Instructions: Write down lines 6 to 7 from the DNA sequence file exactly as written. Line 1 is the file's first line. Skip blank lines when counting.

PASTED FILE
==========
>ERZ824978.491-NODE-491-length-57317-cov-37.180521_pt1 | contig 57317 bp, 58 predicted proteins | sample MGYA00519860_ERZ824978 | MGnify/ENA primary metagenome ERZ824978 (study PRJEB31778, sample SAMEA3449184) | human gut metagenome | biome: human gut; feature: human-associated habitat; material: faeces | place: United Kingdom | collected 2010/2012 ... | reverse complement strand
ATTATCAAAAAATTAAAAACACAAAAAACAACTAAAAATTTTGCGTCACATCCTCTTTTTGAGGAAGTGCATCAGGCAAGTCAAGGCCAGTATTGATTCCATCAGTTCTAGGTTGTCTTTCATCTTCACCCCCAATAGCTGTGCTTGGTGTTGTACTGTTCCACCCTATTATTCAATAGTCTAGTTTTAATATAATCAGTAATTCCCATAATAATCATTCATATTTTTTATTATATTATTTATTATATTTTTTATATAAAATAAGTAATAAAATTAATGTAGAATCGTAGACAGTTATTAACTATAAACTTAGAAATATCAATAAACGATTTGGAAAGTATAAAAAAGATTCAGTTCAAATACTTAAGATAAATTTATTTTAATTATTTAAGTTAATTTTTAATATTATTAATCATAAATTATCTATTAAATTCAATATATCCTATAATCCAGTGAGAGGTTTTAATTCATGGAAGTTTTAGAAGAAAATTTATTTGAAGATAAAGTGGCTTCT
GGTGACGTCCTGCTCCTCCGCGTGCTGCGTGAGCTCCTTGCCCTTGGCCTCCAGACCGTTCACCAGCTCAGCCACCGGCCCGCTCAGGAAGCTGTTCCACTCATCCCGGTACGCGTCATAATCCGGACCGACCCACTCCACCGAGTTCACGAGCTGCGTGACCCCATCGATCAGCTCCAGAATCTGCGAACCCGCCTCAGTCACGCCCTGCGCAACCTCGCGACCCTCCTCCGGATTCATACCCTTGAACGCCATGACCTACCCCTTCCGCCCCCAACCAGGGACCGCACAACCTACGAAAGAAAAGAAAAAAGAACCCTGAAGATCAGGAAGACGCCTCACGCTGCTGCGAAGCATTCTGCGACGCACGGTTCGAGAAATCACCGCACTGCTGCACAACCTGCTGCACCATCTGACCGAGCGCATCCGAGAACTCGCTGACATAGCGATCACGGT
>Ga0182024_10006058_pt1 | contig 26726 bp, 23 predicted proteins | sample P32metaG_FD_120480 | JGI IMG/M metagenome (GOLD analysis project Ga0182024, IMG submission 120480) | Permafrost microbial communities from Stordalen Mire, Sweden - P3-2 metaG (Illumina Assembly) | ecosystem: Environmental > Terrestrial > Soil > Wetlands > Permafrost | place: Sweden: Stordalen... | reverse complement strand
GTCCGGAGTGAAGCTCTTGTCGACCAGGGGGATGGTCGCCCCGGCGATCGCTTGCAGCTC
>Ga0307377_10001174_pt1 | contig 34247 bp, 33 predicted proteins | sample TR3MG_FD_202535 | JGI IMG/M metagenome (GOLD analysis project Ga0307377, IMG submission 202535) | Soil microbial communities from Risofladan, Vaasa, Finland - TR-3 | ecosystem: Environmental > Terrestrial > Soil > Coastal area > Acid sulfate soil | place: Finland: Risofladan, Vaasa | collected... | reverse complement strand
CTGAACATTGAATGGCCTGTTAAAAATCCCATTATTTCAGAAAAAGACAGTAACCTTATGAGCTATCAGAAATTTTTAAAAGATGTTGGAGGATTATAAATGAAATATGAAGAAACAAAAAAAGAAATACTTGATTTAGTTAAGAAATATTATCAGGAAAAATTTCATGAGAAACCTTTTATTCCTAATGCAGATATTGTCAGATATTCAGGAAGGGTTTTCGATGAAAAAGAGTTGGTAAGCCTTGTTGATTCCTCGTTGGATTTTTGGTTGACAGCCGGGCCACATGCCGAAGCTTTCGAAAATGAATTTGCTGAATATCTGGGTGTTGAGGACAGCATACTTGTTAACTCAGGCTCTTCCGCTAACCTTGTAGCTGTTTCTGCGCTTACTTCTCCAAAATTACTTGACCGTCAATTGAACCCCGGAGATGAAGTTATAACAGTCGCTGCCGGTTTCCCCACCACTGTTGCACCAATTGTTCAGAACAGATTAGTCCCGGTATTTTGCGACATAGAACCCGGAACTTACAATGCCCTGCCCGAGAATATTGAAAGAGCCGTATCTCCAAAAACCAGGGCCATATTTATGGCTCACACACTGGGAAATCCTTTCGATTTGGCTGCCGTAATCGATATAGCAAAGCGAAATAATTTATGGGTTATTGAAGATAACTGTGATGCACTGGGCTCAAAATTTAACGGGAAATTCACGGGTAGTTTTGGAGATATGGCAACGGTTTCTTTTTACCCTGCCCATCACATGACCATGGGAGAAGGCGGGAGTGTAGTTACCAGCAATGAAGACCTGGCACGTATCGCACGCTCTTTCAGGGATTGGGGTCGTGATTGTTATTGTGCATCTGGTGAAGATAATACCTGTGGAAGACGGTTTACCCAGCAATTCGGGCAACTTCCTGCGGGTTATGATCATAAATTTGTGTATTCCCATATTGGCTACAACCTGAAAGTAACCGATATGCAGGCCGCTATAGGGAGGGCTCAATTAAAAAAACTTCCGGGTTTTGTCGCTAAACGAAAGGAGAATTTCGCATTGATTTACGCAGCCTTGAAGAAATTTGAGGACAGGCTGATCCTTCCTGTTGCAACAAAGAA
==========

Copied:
>Ga0307377_10001174_pt1 | contig 34247 bp, 33 predicted proteins | sample TR3MG_FD_202535 | JGI IMG/M metagenome (GOLD analysis project Ga0307377, IMG submission 202535) | Soil microbial communities from Risofladan, Vaasa, Finland - TR-3 | ecosystem: Environmental > Terrestrial > Soil > Coastal area > Acid sulfate soil | place: Finland: Risofladan, Vaasa | collected... | reverse complement strand
CTGAACATTGAATGGCCTGTTAAAAATCCCATTATTTCAGAAAAAGACAGTAACCTTATGAGCTATCAGAAATTTTTAAAAGATGTTGGAGGATTATAAATGAAATATGAAGAAACAAAAAAAGAAATACTTGATTTAGTTAAGAAATATTATCAGGAAAAATTTCATGAGAAACCTTTTATTCCTAATGCAGATATTGTCAGATATTCAGGAAGGGTTTTCGATGAAAAAGAGTTGGTAAGCCTTGTTGATTCCTCGTTGGATTTTTGGTTGACAGCCGGGCCACATGCCGAAGCTTTCGAAAATGAATTTGCTGAATATCTGGGTGTTGAGGACAGCATACTTGTTAACTCAGGCTCTTCCGCTAACCTTGTAGCTGTTTCTGCGCTTACTTCTCCAAAATTACTTGACCGTCAATTGAACCCCGGAGATGAAGTTATAACAGTCGCTGCCGGTTTCCCCACCACTGTTGCACCAATTGTTCAGAACAGATTAGTCCCGGTATTTTGCGACATAGAACCCGGAACTTACAATGCCCTGCCCGAGAATATTGAAAGAGCCGTATCTCCAAAAACCAGGGCCATATTTATGGCTCACACACTGGGAAATCCTTTCGATTTGGCTGCCGTAATCGATATAGCAAAGCGAAATAATTTATGGGTTATTGAAGATAACTGTGATGCACTGGGCTCAAAATTTAACGGGAAATTCACGGGTAGTTTTGGAGATATGGCAACGGTTTCTTTTTACCCTGCCCATCACATGACCATGGGAGAAGGCGGGAGTGTAGTTACCAGCAATGAAGACCTGGCACGTATCGCACGCTCTTTCAGGGATTGGGGTCGTGATTGTTATTGTGCATCTGGTGAAGATAATACCTGTGGAAGACGGTTTACCCAGCAATTCGGGCAACTTCCTGCGGGTTATGATCATAAATTTGTGTATTCCCATATTGGCTACAACCTGAAAGTAACCGATATGCAGGCCGCTATAGGGAGGGCTCAATTAAAAAAACTTCCGGGTTTTGTCGCTAAACGAAAGGAGAATTTCGCATTGATTTACGCAGCCTTGAAGAAATTTGAGGACAGGCTGATCCTTCCTGTTGCAACAAAGAA